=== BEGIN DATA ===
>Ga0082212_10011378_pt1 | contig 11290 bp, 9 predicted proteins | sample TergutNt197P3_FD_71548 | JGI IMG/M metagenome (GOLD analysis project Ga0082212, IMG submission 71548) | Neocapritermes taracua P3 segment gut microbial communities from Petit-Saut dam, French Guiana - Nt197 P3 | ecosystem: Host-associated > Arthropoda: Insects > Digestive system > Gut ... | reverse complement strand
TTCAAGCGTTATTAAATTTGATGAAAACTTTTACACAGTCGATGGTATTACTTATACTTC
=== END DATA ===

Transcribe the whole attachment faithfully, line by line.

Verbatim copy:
>Ga0082212_10011378_pt1 | contig 11290 bp, 9 predicted proteins | sample TergutNt197P3_FD_71548 | JGI IMG/M metagenome (GOLD analysis project Ga0082212, IMG submission 71548) | Neocapritermes taracua P3 segment gut microbial communities from Petit-Saut dam, French Guiana - Nt197 P3 | ecosystem: Host-associated > Arthropoda: Insects > Digestive system > Gut ... | reverse complement strand
TTCAAGCGTTATTAAATTTGATGAAAACTTTTACACAGTCGATGGTATTACTTATACTTC